Patients and Families

What are Genetics?

Genes are the set of instructions found in all cells in our body that tell our body how to grow, develop, and function. Genes determine blood type, eye color, height, etc.

Genes are made up of DNA. We have two copies of each gene. One copy is from our mother and one copy is from our father. The genes that we focus on are the ones that are responsible for building heart muscle cells and that are part of the heart’s electrical system.

Video by Dr. Zachary Laksman, Laura Halperin, Julie Hathaway, Kirsten Bartels
Narrated by Laura Halperin

How are Genetics and IHRC’s related?

Our genes work to help our bodies grow and function.

When there is an abnormal change in a gene it may cause a disease or increase a person’s risk of developing a genetic disorder. These changes happen due to a spelling mistake in our DNA. This spelling mistake causes the gene to no longer work properly.

Changes in genes that are important for building heart muscle cells and for the heart’s electrical system can sometimes cause IHRCs. These gene changes are often inherited from a parent, but can happen for the first time in a person at the time they were conceived.

Do I need to get Genetic Testing?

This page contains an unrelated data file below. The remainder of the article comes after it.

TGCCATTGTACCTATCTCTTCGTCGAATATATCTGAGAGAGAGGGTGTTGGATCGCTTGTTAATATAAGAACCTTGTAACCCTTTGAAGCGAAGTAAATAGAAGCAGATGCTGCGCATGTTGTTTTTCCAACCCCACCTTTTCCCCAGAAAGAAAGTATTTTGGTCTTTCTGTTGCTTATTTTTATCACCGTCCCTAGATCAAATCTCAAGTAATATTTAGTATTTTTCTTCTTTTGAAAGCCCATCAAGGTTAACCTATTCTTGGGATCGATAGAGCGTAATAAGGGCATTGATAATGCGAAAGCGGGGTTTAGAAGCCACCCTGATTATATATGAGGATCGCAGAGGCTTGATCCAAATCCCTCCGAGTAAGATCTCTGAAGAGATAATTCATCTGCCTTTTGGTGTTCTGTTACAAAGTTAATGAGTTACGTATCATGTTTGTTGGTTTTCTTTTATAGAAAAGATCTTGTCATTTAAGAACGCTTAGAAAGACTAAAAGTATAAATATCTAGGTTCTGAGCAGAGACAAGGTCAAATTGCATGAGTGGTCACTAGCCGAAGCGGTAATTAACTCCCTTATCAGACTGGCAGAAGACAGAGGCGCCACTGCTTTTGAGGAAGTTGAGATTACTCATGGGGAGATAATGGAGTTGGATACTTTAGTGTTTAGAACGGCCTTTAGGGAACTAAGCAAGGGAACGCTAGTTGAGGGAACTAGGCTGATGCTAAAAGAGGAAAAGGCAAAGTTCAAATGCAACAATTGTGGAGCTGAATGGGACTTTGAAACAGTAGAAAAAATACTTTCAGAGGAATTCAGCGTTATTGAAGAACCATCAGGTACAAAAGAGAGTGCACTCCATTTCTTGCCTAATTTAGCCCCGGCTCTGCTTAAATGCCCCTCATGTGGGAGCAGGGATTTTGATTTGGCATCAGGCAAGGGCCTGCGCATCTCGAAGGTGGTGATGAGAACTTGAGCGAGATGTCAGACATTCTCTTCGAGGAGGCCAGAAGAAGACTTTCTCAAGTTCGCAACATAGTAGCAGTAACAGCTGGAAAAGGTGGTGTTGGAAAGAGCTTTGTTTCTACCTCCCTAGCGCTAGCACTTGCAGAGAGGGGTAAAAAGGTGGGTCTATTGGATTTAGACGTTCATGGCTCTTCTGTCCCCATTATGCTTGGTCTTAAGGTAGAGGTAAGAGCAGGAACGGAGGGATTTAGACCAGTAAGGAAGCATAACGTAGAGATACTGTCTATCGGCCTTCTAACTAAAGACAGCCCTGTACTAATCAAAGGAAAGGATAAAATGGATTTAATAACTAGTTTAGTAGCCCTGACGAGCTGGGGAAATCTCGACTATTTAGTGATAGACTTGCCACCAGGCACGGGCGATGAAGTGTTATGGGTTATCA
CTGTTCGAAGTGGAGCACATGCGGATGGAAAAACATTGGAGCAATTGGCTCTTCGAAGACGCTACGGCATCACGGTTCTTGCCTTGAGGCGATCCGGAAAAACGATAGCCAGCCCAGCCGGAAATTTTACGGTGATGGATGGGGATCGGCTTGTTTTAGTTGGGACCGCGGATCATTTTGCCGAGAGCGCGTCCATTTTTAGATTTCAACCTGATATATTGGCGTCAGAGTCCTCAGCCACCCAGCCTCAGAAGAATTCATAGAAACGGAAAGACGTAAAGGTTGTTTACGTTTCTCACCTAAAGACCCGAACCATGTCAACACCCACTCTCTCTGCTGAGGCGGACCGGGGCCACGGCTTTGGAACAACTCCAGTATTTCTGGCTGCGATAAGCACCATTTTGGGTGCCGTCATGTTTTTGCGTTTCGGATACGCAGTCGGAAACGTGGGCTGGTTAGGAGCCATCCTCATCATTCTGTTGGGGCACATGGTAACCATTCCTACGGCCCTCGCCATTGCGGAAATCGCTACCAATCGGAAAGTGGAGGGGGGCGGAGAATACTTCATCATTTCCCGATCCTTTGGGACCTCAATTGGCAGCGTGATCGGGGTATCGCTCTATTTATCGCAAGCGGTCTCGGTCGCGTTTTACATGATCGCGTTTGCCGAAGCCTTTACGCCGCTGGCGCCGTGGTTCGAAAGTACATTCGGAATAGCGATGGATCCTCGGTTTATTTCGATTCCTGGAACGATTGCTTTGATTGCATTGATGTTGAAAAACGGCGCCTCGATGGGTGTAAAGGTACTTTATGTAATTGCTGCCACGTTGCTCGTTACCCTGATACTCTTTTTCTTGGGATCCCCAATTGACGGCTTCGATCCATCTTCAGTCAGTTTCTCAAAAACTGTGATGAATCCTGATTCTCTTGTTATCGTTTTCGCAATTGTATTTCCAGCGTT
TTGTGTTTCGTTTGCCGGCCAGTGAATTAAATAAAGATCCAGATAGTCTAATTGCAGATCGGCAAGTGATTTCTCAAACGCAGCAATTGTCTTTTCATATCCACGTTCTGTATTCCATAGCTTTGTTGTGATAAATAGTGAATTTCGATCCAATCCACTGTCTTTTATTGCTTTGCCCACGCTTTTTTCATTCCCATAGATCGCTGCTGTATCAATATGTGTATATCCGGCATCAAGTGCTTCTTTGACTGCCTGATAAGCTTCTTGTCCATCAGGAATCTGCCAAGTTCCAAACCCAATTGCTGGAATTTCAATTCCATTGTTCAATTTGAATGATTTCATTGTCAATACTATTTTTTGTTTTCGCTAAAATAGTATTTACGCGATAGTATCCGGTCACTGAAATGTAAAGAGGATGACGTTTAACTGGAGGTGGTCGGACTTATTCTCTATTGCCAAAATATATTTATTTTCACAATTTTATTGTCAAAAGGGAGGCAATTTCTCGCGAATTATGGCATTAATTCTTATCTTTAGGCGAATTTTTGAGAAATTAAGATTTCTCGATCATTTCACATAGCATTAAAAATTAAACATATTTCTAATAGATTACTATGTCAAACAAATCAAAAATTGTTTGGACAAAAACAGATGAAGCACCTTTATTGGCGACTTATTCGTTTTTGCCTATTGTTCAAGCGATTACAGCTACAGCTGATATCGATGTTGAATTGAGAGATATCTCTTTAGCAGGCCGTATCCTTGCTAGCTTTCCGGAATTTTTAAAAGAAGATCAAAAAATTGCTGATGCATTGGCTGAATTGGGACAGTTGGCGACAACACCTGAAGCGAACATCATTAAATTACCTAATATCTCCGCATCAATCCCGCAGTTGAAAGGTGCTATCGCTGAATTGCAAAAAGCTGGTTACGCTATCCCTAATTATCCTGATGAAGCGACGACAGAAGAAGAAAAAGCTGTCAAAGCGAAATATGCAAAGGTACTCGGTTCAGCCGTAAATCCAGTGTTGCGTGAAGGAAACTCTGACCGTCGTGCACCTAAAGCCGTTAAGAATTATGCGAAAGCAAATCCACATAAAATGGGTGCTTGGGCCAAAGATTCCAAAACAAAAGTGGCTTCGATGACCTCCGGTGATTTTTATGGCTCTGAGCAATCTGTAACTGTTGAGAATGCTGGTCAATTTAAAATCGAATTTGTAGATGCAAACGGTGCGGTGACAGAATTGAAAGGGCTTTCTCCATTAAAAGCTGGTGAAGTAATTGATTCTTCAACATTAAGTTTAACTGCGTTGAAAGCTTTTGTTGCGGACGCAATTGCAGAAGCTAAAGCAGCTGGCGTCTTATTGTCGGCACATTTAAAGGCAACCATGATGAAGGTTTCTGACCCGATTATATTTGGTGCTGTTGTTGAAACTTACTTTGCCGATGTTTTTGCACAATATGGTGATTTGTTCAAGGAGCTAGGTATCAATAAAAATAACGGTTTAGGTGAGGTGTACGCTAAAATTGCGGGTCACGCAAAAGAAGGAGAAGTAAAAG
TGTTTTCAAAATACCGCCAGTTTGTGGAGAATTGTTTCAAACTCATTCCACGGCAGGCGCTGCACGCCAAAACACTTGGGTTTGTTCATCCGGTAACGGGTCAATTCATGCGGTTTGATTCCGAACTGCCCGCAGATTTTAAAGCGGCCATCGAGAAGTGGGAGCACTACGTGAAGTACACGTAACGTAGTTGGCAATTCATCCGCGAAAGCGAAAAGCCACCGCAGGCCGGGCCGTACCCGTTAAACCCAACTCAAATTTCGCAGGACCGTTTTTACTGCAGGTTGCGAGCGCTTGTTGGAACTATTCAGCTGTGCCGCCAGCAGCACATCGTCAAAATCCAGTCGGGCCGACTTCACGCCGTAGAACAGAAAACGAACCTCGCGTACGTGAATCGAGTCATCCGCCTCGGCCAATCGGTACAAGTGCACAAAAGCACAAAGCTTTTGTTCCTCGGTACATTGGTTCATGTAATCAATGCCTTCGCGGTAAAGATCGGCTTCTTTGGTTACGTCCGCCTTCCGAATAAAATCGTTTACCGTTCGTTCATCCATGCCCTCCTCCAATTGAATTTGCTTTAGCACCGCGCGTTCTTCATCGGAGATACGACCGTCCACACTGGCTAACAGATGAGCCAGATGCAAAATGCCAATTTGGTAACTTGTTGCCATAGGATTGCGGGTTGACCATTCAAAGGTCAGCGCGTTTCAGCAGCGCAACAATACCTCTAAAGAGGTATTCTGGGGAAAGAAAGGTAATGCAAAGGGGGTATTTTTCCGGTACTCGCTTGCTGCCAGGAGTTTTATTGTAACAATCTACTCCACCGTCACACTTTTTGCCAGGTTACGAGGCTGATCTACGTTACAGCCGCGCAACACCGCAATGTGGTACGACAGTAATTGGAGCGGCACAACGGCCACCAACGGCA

Patients who are suspected of having an IHRC should be the first person in the family to have genetic testing. If a genetic change is found, testing other family members may be offered to determine if they are at risk.

Genetic testing is a way to look for changes in a specific set of genes. In the case of IHRCs, genetic testing focuses on the genes that are involved in controlling the heartbeat and building the heart muscle.

All patients and family members wanting genetic testing should speak to a genetic counsellor before proceeding.

Pros + Cons

Genetic testing is a personal decision. It is important that you understand what the test can and cannot tell you. The results may not find the cause for your heart condition. You should also be aware that your results become part of your permanent medical record and that this information should be disclosed when applying for new insurance policies. A genetic counsellor can help you make informed choices about genetic testing and think about the possible implications of the test results.

Family History

Your Family History is very important to us! Your family can...
• Tell us how your IHRC is passed on in your family
• Determine who in your family requires heart screening

A family history questionnaire is designed to help your healthcare provider get a better understanding of your family health history and assess your risk of certain genetic diseases in order to determine whether you are a candidate for genetic testing.

If possible, you may want to find out about any family members who have had:
• A sudden unexplained cardiac arrest (when the heart stops beating suddenly)
• A sudden unexplained cardiac death (eg. Sudden infant death syndrome, miscarriages, drowning, single motor vehicle accidents)
• Fainting or seizure episodes
• A known diagnosis of an inherited heart rhythm condition